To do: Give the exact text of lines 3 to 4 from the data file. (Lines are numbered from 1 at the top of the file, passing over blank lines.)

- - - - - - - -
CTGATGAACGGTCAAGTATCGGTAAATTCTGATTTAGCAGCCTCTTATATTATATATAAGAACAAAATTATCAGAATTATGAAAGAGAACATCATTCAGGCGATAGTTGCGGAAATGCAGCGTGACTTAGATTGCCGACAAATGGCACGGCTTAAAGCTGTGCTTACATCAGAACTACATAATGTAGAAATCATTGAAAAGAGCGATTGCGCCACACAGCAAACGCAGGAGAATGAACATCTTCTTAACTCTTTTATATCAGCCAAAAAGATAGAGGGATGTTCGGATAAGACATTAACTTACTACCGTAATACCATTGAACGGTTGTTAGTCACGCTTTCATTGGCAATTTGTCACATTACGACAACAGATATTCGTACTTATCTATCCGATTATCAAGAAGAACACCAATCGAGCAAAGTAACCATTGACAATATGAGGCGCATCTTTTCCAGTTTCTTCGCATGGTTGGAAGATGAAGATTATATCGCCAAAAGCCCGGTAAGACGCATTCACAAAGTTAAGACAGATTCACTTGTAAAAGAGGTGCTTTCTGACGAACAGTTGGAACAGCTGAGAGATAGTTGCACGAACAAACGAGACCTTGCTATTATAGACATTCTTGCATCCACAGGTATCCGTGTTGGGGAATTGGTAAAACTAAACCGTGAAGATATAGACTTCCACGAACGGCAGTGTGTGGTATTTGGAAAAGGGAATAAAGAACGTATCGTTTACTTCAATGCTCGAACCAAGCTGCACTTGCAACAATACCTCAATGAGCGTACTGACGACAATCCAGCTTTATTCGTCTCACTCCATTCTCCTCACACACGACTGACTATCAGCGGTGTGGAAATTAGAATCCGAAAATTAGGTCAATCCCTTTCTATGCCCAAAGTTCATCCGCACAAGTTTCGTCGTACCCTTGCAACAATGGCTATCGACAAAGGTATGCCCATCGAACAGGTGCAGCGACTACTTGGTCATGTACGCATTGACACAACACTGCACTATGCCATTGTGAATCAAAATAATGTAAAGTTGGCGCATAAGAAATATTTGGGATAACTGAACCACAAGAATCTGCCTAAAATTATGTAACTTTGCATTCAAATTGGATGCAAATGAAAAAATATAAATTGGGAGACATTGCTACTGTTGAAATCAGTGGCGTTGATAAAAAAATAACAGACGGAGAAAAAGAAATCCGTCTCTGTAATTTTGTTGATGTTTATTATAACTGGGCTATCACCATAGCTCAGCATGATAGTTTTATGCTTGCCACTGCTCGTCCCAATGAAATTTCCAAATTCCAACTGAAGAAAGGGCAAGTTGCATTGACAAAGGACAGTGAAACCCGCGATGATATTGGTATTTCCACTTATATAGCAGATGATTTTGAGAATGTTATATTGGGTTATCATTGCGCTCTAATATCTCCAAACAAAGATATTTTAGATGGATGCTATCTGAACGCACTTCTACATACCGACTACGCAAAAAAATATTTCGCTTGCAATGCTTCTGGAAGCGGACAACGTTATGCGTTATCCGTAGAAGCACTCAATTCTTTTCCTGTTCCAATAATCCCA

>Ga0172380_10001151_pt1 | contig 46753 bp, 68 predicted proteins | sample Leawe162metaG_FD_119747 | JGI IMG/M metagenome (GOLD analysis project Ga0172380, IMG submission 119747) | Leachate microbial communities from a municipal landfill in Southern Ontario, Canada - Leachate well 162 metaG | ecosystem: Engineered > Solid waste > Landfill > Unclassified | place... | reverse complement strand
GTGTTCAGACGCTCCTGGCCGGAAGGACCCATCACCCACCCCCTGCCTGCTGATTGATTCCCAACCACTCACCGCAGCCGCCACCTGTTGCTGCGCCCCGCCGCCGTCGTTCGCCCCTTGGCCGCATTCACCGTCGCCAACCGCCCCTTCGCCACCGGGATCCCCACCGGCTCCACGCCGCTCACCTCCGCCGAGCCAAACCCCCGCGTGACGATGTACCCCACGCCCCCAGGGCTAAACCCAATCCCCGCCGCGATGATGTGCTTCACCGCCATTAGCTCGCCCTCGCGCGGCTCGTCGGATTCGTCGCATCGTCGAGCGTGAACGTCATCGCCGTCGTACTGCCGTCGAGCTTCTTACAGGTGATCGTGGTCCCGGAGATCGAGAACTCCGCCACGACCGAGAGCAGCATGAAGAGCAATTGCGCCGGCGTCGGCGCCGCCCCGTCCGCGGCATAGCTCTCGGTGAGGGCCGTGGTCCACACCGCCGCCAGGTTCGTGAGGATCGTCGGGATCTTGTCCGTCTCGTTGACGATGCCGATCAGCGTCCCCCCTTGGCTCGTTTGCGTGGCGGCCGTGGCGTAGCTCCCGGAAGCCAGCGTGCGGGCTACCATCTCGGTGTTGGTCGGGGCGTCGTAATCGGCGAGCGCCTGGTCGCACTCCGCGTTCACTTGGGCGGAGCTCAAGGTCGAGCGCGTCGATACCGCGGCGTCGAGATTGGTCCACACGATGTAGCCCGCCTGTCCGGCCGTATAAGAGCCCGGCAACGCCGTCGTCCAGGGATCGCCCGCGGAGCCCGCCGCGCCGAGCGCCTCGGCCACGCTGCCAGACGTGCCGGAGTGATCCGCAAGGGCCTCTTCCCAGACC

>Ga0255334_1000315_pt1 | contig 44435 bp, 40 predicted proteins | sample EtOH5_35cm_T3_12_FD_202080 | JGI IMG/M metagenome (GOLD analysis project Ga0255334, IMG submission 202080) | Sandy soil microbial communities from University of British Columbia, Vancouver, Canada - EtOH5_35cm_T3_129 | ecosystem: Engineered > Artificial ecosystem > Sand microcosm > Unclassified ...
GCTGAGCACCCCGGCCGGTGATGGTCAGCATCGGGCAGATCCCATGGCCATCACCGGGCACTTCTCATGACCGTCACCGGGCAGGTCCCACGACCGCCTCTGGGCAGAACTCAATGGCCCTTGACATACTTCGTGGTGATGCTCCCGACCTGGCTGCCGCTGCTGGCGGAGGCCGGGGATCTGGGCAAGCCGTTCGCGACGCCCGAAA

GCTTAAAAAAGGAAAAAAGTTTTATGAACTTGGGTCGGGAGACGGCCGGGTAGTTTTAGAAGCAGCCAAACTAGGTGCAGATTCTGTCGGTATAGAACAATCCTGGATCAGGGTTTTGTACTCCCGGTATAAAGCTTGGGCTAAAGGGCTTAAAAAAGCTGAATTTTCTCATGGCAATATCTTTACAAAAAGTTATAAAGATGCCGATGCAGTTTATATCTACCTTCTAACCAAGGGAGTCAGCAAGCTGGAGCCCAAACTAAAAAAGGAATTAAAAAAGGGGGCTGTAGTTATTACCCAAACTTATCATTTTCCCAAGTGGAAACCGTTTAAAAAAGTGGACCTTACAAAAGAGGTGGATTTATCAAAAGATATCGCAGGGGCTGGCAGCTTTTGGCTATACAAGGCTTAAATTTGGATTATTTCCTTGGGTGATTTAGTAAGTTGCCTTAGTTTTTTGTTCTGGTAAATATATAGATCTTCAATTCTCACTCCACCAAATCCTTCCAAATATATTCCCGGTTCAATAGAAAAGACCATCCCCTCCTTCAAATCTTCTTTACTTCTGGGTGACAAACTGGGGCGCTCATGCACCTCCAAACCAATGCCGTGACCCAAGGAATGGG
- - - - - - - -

GTGTTCAGACGCTCCTGGCCGGAAGGACCCATCACCCACCCCCTGCCTGCTGATTGATTCCCAACCACTCACCGCAGCCGCCACCTGTTGCTGCGCCCCGCCGCCGTCGTTCGCCCCTTGGCCGCATTCACCGTCGCCAACCGCCCCTTCGCCACCGGGATCCCCACCGGCTCCACGCCGCTCACCTCCGCCGAGCCAAACCCCCGCGTGACGATGTACCCCACGCCCCCAGGGCTAAACCCAATCCCCGCCGCGATGATGTGCTTCACCGCCATTAGCTCGCCCTCGCGCGGCTCGTCGGATTCGTCGCATCGTCGAGCGTGAACGTCATCGCCGTCGTACTGCCGTCGAGCTTCTTACAGGTGATCGTGGTCCCGGAGATCGAGAACTCCGCCACGACCGAGAGCAGCATGAAGAGCAATTGCGCCGGCGTCGGCGCCGCCCCGTCCGCGGCATAGCTCTCGGTGAGGGCCGTGGTCCACACCGCCGCCAGGTTCGTGAGGATCGTCGGGATCTTGTCCGTCTCGTTGACGATGCCGATCAGCGTCCCCCCTTGGCTCGTTTGCGTGGCGGCCGTGGCGTAGCTCCCGGAAGCCAGCGTGCGGGCTACCATCTCGGTGTTGGTCGGGGCGTCGTAATCGGCGAGCGCCTGGTCGCACTCCGCGTTCACTTGGGCGGAGCTCAAGGTCGAGCGCGTCGATACCGCGGCGTCGAGATTGGTCCACACGATGTAGCCCGCCTGTCCGGCCGTATAAGAGCCCGGCAACGCCGTCGTCCAGGGATCGCCCGCGGAGCCCGCCGCGCCGAGCGCCTCGGCCACGCTGCCAGACGTGCCGGAGTGATCCGCAAGGGCCTCTTCCCAGACC

>Ga0255334_1000315_pt1 | contig 44435 bp, 40 predicted proteins | sample EtOH5_35cm_T3_12_FD_202080 | JGI IMG/M metagenome (GOLD analysis project Ga0255334, IMG submission 202080) | Sandy soil microbial communities from University of British Columbia, Vancouver, Canada - EtOH5_35cm_T3_129 | ecosystem: Engineered > Artificial ecosystem > Sand microcosm > Unclassified ...